, and Roland Oliver. A Short History of Africa. New York: Facts on File. 1988.This provides a brief description of Stanley’s link between Europe and Africa.Forbath, Peter. The River Congo.

New York: Harper & Row. 1977Much of this book gives a detailed description of the Congo River. It also gave a detailed description of Stanley and Livingstone’s explorations in and around the Congo River.”Henry Morton Stanley.” (22 January 1999).(5 December 1999).

Provided on this website was a description of Stanley’s achievements throughout his lifetime.”Henry Morton Stanley.” (9 August 1999).(5 December 1999).This website simply tells about Stanley before he left for Africa.

It also lists the titles of the books written by Stanley.Huxley, Elspeth. Livingstone and his African Journeys. New York: Saturday Review Press, 1974.The information that I found from this book was very descriptive. It gave a detailed look into all of David Livingstone’s journeys.

Ibazebo, Isimene. Exploration into Africa. New York: New Discovery, 1994.This book is a story of Africa and her visitors, which included Stanley and Livingstone.Jeal, Tim.

Livingstone. New York: G.P. Putnam’s Son, 1973.The author provides information on the life of David Livingstone. He provided a detailed description on his life from the day he was born until May 1873, when he died.Kamn, Josephine.

Explorers into Africa. New York: Collier-Macmillan, 1970. The author provided a look into African explorers who wanted to fill the empty spaces on the African map.Liebowitz, Daniel. The Physician and the Slave Trade. New York W.

H. Freeman and Company, 1999Mostly about John Kirk who worked with Livingstone and how they were both against slavery.Liukkanen, Petri. “Sir Henry Morton Stanley (1841-1904).” (September 1998).(17 October 1999)This website provided me with a brief summary of Henry Stanley’s search for David Livingstone.Manning, Olivia.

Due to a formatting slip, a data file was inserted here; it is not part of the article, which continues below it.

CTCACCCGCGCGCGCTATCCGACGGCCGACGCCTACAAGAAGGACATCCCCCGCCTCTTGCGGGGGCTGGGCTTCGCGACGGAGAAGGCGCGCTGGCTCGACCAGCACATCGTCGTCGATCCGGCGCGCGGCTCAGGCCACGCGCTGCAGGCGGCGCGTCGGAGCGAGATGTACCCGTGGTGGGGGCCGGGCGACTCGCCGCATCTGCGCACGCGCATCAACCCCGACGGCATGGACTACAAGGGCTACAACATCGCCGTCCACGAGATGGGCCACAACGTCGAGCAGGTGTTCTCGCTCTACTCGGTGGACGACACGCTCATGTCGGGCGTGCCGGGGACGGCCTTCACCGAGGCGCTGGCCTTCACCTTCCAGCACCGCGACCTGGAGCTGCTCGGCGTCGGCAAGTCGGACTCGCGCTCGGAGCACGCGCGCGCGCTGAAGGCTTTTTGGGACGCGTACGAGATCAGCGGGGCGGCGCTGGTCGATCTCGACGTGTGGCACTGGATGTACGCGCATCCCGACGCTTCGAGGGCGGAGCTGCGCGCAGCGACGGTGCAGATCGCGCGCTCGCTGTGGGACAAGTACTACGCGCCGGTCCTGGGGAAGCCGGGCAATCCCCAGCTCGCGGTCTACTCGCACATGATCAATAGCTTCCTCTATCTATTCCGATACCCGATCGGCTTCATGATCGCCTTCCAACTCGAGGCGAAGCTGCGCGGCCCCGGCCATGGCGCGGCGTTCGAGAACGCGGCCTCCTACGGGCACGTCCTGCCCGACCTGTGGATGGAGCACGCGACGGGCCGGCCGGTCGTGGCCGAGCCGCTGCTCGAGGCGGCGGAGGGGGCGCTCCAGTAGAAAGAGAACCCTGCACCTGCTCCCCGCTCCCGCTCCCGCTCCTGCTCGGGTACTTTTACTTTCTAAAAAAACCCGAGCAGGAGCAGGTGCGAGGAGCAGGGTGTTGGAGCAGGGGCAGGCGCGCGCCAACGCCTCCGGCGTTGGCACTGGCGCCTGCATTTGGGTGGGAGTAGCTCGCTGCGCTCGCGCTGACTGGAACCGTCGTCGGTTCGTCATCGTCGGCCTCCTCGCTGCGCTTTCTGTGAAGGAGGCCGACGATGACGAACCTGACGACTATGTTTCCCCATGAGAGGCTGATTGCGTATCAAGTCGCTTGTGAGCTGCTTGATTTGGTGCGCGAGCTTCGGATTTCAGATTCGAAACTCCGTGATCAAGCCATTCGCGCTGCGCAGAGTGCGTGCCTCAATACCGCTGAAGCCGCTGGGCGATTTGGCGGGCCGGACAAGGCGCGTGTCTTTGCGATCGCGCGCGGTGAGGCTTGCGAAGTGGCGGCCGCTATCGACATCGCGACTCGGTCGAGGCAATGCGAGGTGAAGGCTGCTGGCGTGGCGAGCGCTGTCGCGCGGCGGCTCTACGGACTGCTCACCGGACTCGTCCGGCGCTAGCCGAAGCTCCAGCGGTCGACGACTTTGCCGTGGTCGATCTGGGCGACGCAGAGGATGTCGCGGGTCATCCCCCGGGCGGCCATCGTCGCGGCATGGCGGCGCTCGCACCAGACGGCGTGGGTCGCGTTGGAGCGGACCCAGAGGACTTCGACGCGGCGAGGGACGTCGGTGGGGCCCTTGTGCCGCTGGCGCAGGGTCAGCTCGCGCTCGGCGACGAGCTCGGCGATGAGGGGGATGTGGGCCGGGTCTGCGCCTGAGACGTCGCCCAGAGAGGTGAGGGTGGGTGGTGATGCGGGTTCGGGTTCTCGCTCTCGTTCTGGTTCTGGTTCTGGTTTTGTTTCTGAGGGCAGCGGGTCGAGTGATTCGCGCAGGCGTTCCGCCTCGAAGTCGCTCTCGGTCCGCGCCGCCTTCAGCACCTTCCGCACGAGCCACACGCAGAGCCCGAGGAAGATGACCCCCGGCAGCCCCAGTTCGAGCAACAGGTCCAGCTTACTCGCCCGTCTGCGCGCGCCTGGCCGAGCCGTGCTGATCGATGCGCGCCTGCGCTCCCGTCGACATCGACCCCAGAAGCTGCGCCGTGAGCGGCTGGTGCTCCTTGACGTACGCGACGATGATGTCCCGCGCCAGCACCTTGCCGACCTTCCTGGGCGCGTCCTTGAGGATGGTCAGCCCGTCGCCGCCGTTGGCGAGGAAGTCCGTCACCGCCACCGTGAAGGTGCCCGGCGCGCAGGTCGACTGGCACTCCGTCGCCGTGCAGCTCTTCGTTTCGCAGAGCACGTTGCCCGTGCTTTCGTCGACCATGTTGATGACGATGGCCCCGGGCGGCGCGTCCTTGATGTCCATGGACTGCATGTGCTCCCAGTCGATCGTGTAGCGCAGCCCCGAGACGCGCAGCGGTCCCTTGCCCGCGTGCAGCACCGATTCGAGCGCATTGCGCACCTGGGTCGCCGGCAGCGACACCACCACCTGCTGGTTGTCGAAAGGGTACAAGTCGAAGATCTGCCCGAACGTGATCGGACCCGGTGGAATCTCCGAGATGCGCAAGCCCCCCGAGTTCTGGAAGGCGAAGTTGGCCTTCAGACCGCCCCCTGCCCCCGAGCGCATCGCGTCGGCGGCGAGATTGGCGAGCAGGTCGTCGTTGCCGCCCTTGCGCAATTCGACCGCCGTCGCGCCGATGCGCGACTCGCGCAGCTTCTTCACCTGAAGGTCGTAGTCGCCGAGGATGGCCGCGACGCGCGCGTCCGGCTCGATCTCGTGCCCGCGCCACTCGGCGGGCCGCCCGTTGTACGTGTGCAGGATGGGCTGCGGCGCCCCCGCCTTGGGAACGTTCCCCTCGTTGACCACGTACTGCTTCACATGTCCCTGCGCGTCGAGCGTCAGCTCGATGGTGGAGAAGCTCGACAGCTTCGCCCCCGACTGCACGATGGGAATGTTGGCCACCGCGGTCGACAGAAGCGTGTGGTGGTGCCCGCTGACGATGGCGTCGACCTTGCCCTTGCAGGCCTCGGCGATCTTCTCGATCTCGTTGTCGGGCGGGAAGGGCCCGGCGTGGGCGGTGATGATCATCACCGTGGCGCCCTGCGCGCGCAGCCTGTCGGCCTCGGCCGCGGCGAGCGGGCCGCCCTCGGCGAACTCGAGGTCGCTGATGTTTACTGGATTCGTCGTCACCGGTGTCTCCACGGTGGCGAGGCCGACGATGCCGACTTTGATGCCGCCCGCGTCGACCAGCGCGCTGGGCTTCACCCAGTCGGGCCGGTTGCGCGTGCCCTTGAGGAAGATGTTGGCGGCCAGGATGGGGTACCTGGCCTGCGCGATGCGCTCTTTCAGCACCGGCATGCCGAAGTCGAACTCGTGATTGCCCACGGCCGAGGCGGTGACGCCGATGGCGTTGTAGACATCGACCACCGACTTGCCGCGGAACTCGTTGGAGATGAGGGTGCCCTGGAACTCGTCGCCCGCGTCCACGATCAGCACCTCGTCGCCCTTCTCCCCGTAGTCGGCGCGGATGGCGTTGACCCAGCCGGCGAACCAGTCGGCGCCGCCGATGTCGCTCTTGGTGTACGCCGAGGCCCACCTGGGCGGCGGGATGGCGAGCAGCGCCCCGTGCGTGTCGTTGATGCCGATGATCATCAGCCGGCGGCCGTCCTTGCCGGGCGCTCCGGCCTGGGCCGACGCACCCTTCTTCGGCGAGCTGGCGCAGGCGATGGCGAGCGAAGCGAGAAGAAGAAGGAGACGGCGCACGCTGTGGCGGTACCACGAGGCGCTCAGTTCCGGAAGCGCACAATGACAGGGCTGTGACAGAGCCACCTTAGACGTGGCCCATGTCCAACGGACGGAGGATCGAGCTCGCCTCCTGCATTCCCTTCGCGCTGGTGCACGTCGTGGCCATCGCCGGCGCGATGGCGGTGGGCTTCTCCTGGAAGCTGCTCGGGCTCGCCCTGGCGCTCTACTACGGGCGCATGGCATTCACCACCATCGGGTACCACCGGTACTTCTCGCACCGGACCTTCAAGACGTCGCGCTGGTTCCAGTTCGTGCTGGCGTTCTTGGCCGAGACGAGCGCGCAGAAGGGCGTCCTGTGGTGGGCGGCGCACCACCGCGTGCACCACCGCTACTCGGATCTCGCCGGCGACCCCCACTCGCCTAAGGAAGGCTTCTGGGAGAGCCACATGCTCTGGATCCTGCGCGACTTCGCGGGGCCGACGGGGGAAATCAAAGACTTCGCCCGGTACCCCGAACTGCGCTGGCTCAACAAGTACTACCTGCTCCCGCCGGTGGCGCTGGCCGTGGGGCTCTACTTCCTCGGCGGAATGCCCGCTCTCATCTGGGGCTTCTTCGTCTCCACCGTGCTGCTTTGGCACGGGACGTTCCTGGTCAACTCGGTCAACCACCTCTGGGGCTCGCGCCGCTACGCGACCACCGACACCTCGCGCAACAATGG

The Remarkable Expedition. New York: Doubleday Publishing Company, 1947Book about Emin Pasha Relief Expedition that HM Stanley lead.McLynn, Frank. Hearts of Darkness: The European Exploration of Africa. New York: Carol and Graff Publishers Inc.

, 1992General source on European explorers in Africa. Talks about Stanley and Livingstone extensively. Includes many good sketchs.

McLynn, Frank. Stanley, The Making of an African Explorer. Chelsea, MI: Scarborough House/Publishers, 1989Biography of Henry Stanley. Focuses on time between 1841-1877. Also talks about Stanleys mental problems.Nolting, Mark.

African Safari. Florida: Global Travel, 1987.This book is an African travel guide. It noted the famous quote “Dr. Livingstone, I presume.

“Percefull, Aaron. The Nile. New York: Franklin Watts, 1984.

I found factual information about the places discovered by Stanley and Livingstone in this book.Peterson, R.W. “Disappeared! The Search of David Livingstone.

” National Geographic World. November 1997: pp. 23-27.Using this magazine article, I found a general description about Stanley’s search for Livingstone.Stanfords Dime Novel and Story Paper Collection: Stanley and Livinstone in Africa. Stanford University Department of Preservation. 2 Dec 1999.

http://www-sul.stanford.edu/depts/dp/pennies/1870_africa.htmlShort source but has a nice picture of a newspaper article about a boy magician on Stanleys expedition for Livingstone.Sterling, Thomas.

Exploration of Africa. New York: Harper & Row, 1963.This book is an extensive look into the journeys of David Livingstone.Thompson, Elizabeth. Africa Past and Present. Boston: Houghton Mufflin, 1966.This book is a comprehensive look into the development of Africa.

Twist, Clint. Stanley and Livingstone: Expeditions through Africa. New York: Raintree Steck Vaughn, 1995.Twist discusses Stanley and Livingstone’s explorations throughout his.

It also talks bout the background of European explorers in Africa.Unistead, R.J. People in History.

Great Britain: Adam and Charles Black, 1967.Provided in this book is a brief synopsis of Livingstone and his travels.Warren, Ruth. The Nile. New York: McGraw-Hill Book Company, 1963.The book, The Nile, provided me with information about the area Stanley and Livingstone were exploring.

Weaver, Tony. “Stanley and Livingstone.” (17 August 1999).(1 December 1999).

This website provides a concise description of the expeditions of both Stanley and Livingstone.Wellman, Scott. David Livingstone: Missionary and Explorer. Ohio: Barbour, 1995.The author takes you step by step through the life of David Livingstone includinghis explorations into Africa.